For years now I've been waving the flag about garden ethics -- how empathy is at the heart of how we should be gardening. I'm always looking at how others speak to our environmental world and how we live in it, and this piece resonated, especially the last paragraph:
"We are empathic beings. As such we are profoundly connected to other
human beings, as well as to all of nature. We can feel the joy and
suffering of others, and as innately moral beings, we seek to mitigate
suffering and promote the flourishing of others, even at a cost to
ourselves. True morality carries the marks of insight and imagination.
Every true moral act is made in freedom. Yes, we are informed by
experience and the values of our society, but ultimately through
self-knowledge, we have the potential to become free of their
determinative force and choose the good (or evil) freely. In my view
this is the moment in which love takes on the character of knowing.
allows us gently, respectfully, and intimately to slip into the life of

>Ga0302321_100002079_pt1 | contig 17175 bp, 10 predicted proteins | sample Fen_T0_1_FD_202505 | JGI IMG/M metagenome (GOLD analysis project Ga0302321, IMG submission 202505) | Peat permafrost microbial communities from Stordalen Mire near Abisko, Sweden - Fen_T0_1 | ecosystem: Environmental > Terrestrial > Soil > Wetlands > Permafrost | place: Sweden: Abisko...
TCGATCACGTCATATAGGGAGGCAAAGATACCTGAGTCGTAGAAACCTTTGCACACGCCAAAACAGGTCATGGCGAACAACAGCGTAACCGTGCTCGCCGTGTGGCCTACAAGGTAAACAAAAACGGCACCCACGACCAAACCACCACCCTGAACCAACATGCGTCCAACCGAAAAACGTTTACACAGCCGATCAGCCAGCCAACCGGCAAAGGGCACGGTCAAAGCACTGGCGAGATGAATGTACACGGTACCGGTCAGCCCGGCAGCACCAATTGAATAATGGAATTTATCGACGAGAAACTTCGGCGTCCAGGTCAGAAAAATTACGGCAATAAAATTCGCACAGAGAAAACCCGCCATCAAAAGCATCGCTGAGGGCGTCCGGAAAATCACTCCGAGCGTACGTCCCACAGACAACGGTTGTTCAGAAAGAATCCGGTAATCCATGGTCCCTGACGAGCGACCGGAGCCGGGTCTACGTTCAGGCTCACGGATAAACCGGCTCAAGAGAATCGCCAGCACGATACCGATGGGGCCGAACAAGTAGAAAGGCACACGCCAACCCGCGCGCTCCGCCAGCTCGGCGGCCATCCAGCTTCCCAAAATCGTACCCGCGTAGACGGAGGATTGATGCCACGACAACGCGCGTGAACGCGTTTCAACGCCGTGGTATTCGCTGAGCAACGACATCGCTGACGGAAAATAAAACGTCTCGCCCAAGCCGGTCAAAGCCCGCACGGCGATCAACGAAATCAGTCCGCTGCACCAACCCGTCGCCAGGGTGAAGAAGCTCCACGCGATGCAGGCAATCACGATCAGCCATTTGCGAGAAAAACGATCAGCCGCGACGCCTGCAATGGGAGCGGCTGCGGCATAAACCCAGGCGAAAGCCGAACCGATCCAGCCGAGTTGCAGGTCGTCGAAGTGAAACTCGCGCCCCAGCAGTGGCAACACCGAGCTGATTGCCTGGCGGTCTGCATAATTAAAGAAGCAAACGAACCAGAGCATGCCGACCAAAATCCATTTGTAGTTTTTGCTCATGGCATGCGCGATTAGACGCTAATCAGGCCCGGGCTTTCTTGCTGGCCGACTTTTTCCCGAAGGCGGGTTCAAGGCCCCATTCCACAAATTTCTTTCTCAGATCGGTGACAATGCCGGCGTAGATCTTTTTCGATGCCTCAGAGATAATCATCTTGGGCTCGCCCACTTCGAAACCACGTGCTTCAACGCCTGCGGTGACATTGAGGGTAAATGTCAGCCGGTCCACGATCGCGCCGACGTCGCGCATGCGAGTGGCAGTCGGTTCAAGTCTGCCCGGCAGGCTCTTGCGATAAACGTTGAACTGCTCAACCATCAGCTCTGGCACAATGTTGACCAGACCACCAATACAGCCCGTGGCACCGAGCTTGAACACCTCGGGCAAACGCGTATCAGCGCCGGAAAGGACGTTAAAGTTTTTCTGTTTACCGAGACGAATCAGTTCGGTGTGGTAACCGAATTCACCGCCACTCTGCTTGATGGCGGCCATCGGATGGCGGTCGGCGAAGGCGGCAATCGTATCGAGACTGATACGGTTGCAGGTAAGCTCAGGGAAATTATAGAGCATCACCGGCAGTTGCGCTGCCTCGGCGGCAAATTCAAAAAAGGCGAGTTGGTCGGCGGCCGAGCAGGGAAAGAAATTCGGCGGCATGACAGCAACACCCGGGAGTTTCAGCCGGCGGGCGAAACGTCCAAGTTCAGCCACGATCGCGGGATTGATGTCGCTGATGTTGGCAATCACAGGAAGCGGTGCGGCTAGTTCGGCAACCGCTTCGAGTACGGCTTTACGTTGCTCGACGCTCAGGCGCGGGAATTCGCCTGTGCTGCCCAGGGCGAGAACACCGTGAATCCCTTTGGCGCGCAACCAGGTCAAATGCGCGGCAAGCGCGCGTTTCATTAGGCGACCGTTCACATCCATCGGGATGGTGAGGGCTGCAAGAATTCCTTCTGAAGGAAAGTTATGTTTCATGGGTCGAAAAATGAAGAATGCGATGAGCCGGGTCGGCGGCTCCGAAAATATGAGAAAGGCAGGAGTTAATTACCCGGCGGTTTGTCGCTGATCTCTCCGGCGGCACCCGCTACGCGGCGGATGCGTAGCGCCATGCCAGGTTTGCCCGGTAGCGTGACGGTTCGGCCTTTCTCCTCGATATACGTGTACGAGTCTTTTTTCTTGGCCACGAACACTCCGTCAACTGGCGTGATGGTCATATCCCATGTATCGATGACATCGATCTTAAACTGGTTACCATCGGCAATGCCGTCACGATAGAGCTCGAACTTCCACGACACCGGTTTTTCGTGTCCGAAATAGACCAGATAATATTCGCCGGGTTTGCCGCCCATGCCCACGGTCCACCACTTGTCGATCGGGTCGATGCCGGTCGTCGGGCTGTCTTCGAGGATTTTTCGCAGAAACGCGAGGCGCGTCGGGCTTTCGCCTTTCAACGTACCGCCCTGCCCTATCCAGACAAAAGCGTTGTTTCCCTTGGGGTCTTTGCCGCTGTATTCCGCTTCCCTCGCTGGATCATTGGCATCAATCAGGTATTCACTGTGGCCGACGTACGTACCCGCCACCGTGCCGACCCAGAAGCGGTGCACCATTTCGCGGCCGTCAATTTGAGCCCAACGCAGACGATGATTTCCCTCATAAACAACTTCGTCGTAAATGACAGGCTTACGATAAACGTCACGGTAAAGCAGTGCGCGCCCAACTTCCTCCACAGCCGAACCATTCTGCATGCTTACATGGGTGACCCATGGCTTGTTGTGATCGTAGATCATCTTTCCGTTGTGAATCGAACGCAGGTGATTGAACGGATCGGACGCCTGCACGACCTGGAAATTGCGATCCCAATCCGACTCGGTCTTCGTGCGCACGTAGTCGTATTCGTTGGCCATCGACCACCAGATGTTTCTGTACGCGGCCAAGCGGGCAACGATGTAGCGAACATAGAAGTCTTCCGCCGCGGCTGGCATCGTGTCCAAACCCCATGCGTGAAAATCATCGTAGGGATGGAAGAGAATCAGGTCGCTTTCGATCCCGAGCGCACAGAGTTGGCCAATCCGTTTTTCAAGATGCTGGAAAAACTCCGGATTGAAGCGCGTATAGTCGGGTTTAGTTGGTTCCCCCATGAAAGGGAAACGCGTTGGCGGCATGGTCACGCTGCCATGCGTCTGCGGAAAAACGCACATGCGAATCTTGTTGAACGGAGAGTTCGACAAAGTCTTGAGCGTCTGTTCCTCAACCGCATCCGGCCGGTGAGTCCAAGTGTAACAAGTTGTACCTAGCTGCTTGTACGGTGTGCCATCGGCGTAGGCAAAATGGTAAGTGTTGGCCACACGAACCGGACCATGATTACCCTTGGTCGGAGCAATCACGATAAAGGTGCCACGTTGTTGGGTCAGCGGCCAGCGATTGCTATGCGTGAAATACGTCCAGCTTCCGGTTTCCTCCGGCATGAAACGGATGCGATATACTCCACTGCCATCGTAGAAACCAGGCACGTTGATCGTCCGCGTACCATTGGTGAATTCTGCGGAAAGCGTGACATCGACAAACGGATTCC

another person or animal or even the Earth itself and to know it from
the inside. In this way, love can become a way of moral knowing that is
as reliable as scientific insight. Then our highest challenge and
aspiration is to learn to love with such selflessness and purity that
love becomes a way to true moral insight, one that transcends social
construction and biological imperatives."
I like this quote, but am very surprised that you have not referenced its source. Where did you read it? Who wrote it? Thank you.
FP -- Follow the hyperlink in the first paragraph of the post.
Thanks. The hyperlink is barely legible in my version of your blog. But it does not take me to that quotation. I am landed in an interesting spot, with a different quotation, which I also like.
It is not visible at all in my version.
your hyperlink is only visible once I mouseover - but there is no indication of a hyperlink - until I do mouseover.
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